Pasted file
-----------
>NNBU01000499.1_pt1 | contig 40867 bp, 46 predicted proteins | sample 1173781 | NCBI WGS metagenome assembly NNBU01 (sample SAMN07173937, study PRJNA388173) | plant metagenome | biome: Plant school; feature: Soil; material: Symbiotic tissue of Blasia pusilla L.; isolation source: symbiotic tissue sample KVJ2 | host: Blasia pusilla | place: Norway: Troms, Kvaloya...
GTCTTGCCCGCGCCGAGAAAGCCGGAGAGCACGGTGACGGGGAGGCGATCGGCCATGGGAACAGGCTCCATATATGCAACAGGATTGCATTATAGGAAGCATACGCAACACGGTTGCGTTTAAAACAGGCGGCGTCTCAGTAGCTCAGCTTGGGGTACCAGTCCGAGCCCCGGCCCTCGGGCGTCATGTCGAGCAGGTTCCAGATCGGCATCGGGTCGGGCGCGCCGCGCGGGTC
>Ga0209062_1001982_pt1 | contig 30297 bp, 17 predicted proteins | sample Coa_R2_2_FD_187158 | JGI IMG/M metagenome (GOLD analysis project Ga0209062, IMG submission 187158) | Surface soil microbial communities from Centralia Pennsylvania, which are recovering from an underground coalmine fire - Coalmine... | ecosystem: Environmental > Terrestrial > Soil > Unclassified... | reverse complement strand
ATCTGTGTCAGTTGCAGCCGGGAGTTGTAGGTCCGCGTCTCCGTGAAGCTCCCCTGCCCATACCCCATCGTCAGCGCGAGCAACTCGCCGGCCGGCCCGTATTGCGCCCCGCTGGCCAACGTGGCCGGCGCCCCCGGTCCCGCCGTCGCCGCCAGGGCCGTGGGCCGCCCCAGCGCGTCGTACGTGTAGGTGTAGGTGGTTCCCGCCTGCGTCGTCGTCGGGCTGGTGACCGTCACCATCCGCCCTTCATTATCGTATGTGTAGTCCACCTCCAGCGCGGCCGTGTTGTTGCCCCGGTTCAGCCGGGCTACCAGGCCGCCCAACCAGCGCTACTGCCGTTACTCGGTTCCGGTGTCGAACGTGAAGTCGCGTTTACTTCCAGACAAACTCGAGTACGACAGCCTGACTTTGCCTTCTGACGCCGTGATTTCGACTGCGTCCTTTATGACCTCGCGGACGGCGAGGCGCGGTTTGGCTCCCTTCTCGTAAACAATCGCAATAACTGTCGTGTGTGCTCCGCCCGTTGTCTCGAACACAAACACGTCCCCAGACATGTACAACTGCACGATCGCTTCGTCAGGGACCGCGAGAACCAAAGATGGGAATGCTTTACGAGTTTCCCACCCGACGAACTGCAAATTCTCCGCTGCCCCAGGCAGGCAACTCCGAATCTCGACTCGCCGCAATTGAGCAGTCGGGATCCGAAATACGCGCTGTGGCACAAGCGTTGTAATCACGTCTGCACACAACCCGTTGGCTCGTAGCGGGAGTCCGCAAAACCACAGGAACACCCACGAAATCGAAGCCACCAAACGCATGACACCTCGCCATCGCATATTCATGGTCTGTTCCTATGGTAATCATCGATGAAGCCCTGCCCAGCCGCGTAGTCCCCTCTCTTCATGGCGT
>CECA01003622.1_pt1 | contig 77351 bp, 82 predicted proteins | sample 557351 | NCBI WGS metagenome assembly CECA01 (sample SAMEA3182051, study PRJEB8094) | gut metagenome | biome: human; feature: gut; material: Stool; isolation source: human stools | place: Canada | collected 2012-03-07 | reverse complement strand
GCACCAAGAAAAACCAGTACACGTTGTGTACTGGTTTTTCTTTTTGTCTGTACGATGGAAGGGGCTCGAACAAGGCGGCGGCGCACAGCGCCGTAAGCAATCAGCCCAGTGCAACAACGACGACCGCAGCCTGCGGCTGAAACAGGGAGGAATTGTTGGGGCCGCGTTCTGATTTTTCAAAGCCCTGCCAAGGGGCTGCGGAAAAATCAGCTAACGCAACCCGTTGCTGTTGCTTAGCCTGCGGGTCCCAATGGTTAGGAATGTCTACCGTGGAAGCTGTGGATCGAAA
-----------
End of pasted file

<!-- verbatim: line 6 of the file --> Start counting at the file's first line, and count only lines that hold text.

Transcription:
GCACCAAGAAAAACCAGTACACGTTGTGTACTGGTTTTTCTTTTTGTCTGTACGATGGAAGGGGCTCGAACAAGGCGGCGGCGCACAGCGCCGTAAGCAATCAGCCCAGTGCAACAACGACGACCGCAGCCTGCGGCTGAAACAGGGAGGAATTGTTGGGGCCGCGTTCTGATTTTTCAAAGCCCTGCCAAGGGGCTGCGGAAAAATCAGCTAACGCAACCCGTTGCTGTTGCTTAGCCTGCGGGTCCCAATGGTTAGGAATGTCTACCGTGGAAGCTGTGGATCGAAA